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 Post subject: Containing a headline and some words, but little else
PostPosted: Thu Jan 22, 2009 10:21 pm 
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Location: New Jersey
Quote:
Sharing a Name and a Rivalry, but Little Else

By DAVID WALDSTEIN
The New York Times
Published: January 22, 2009

BOSTON — Mark Teixeira just signed an eight-year deal to play for the Yankees. But Mark Teixeira hopes the Red Sox win every World Series between now and 2016.

Mark Teixeira is a fine baseball player who should help the Yankees win hundreds of games. But Mark Teixeira is a much better drummer, one of the best in New England, actually.

And while Mark Teixeira is known as one of the more durable players in baseball, Mark Teixeira is undergoing physical therapy for a torn rotator cuff in his right shoulder, the result of a nasty sledding accident.

Standard baseball contracts often prohibit such off-season activities, but musicians are free to hurtle down the side of a mountain at high speeds without legal reproach, and Mark Steven Teixeira, who grew up in nearby Pawtucket, R.I., did exactly that.

This Mark Teixeira is also one of the many Red Sox fans who were left frustrated after Mark Charles Teixeira spurned Boston at the last moment and chose to sign instead with the despised Yankees.

“Of all the teams to go to,” Teixeira the drummer said this week of Teixeira the player while sitting at a pub across the street from Fenway Park. “I really thought he was coming here. When he signed with the Yankees, I got all kinds of phone messages from friends of mine who weren’t happy about it. I think they blamed me for it.”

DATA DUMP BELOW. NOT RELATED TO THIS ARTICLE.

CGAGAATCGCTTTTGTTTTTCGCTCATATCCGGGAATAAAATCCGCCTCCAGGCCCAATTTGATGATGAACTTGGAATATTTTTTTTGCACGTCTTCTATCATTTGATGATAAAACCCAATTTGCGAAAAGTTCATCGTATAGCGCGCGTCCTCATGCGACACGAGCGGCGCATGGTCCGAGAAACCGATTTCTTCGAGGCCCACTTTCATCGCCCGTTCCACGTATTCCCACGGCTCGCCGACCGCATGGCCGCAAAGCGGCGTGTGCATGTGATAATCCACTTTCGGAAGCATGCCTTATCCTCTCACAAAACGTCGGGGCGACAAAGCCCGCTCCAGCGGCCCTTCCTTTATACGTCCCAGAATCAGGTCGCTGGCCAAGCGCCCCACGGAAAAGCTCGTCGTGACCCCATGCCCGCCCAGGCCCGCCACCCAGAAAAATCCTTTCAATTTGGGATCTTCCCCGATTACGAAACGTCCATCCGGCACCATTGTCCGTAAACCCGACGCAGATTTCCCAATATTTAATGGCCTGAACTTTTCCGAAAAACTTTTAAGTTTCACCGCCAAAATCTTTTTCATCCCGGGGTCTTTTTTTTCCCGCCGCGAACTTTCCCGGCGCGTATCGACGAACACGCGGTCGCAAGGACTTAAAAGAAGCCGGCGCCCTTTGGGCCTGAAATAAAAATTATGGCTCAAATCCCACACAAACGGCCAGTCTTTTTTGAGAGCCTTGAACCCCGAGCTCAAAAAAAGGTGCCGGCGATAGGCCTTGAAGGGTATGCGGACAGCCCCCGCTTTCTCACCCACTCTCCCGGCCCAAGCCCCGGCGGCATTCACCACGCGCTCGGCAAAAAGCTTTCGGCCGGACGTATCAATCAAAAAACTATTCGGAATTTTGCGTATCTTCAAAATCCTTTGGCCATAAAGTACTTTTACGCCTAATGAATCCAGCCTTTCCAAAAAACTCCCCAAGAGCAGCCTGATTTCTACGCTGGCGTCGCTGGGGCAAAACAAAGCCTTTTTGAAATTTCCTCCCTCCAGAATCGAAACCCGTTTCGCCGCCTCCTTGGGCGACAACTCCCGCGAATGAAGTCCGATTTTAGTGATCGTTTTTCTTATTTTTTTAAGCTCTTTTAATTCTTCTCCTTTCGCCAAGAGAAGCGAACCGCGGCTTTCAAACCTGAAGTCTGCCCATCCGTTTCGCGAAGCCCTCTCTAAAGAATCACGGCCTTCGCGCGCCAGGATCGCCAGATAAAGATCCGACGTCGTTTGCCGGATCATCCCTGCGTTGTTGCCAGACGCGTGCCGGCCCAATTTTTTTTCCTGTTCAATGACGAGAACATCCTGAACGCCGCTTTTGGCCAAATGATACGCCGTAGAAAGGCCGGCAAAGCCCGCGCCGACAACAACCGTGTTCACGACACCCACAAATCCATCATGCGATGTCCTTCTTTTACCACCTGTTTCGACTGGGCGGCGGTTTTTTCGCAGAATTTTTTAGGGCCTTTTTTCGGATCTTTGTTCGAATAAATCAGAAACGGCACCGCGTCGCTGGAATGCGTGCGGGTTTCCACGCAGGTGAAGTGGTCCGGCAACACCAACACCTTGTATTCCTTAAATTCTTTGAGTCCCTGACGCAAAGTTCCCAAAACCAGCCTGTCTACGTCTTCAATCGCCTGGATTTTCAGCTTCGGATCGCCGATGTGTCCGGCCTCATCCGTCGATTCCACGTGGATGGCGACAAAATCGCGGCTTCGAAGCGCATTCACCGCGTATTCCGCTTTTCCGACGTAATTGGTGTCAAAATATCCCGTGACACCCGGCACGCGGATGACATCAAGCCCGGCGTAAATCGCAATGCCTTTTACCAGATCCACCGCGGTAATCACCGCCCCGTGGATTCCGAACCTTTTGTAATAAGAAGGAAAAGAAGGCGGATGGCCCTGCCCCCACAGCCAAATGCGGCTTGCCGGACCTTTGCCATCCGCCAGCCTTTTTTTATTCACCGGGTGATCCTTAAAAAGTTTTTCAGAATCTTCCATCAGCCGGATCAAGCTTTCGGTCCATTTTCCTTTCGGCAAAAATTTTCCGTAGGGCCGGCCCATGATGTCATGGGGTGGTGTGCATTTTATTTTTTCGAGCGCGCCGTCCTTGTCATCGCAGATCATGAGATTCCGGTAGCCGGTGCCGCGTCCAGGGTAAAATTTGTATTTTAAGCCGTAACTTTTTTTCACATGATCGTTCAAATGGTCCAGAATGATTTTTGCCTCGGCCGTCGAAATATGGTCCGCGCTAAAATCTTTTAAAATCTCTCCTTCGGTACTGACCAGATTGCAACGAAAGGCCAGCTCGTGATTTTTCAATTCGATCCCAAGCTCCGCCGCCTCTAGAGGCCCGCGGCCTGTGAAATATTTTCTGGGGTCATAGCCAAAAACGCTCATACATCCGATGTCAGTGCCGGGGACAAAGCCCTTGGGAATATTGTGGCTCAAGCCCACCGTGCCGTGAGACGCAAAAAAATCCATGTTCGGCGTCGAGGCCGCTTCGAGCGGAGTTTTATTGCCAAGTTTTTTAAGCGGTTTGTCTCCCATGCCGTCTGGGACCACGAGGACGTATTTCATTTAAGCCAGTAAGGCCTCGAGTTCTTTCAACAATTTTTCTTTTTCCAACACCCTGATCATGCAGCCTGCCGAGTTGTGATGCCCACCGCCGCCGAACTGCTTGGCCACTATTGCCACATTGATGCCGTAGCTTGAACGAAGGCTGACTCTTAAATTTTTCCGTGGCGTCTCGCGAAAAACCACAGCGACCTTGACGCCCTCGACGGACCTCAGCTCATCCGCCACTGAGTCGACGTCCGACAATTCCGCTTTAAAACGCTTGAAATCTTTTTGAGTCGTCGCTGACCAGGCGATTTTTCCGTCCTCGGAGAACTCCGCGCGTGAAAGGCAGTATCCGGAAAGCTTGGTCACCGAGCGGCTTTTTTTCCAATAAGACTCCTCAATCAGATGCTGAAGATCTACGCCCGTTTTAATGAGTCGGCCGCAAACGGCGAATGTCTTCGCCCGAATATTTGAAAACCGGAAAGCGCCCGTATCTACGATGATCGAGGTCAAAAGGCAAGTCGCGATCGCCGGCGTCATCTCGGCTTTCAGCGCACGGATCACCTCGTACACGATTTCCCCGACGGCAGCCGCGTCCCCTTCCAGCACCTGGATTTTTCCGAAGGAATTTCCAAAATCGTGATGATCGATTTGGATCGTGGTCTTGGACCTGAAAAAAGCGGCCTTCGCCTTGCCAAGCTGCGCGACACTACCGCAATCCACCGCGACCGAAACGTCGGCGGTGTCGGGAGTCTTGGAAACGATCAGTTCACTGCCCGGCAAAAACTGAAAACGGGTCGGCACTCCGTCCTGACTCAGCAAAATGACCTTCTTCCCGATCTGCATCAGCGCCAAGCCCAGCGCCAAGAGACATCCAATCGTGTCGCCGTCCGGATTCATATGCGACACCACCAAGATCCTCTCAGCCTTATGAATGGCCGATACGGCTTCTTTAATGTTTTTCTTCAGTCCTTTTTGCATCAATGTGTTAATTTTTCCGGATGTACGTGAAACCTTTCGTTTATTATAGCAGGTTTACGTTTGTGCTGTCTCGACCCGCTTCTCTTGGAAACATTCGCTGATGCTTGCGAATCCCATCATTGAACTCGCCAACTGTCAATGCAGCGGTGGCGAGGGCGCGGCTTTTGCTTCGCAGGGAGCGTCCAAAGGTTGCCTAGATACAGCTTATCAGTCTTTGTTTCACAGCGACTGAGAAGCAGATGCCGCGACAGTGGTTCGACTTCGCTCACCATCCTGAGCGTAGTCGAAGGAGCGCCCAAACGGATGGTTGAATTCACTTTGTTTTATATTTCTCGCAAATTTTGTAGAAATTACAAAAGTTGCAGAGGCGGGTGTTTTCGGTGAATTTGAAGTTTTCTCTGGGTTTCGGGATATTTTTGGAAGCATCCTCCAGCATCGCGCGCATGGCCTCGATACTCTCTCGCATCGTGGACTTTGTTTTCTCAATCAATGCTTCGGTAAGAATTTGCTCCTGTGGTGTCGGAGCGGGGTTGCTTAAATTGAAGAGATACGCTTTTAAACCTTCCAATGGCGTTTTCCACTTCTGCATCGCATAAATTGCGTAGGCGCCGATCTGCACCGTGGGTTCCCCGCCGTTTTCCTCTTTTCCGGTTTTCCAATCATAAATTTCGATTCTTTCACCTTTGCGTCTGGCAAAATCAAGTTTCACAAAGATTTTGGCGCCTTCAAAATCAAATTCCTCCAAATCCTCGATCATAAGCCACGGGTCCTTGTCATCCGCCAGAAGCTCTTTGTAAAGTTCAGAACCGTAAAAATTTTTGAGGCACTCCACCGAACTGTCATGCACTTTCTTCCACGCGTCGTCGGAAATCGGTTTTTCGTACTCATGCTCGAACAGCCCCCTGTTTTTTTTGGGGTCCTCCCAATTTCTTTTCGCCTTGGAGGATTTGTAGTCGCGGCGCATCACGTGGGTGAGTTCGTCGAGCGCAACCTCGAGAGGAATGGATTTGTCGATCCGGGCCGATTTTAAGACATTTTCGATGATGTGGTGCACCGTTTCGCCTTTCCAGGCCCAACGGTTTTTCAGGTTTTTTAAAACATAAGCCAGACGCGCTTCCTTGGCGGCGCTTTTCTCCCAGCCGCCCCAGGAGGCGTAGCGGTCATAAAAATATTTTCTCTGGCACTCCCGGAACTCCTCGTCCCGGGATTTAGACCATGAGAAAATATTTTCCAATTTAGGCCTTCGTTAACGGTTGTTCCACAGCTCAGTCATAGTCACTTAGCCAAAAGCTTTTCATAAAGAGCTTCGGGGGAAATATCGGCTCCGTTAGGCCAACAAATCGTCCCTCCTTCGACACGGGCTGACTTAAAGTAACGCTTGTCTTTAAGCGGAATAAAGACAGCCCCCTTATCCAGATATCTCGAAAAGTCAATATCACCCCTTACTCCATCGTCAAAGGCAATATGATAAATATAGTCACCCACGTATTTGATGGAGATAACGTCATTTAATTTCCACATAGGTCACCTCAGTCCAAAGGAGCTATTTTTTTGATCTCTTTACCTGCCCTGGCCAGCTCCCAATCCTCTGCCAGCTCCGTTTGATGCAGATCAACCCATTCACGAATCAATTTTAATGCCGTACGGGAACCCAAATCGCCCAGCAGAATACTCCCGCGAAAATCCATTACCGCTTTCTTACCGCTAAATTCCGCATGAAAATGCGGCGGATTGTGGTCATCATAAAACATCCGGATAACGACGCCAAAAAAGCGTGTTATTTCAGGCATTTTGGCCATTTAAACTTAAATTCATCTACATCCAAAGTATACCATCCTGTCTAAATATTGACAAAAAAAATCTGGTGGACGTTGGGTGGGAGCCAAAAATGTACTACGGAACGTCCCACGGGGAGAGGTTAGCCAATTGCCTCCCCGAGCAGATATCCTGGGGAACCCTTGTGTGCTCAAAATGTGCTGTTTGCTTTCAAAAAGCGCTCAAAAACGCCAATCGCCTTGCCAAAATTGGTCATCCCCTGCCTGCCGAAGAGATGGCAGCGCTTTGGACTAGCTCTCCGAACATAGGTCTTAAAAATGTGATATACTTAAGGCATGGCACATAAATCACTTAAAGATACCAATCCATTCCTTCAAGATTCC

This tale of two Teixeiras is filled with contrast and will play out over the next eight years, spiced by the Yankees-Red Sox rivalry. Mark Steven Teixeira’s sticks are smaller, his gloves are made of wool and his preferred base is a bass drum. He can pound out a beat as well as Mark Charles Teixeira can pound out hits, and he has the CDs to prove it: “Saturday Night” (2006) and “Sneaky Child” (2007).

While Teixeira the first baseman has played alongside stars like Chipper Jones and Vladimir Guerrero, Teixeira the drummer plays regularly with such jazz and blues luminaries as the guitarist Duke Robillard, the singer Toni Lynn Washington and the organist Al Kooper, who once famously backed up Bob Dylan.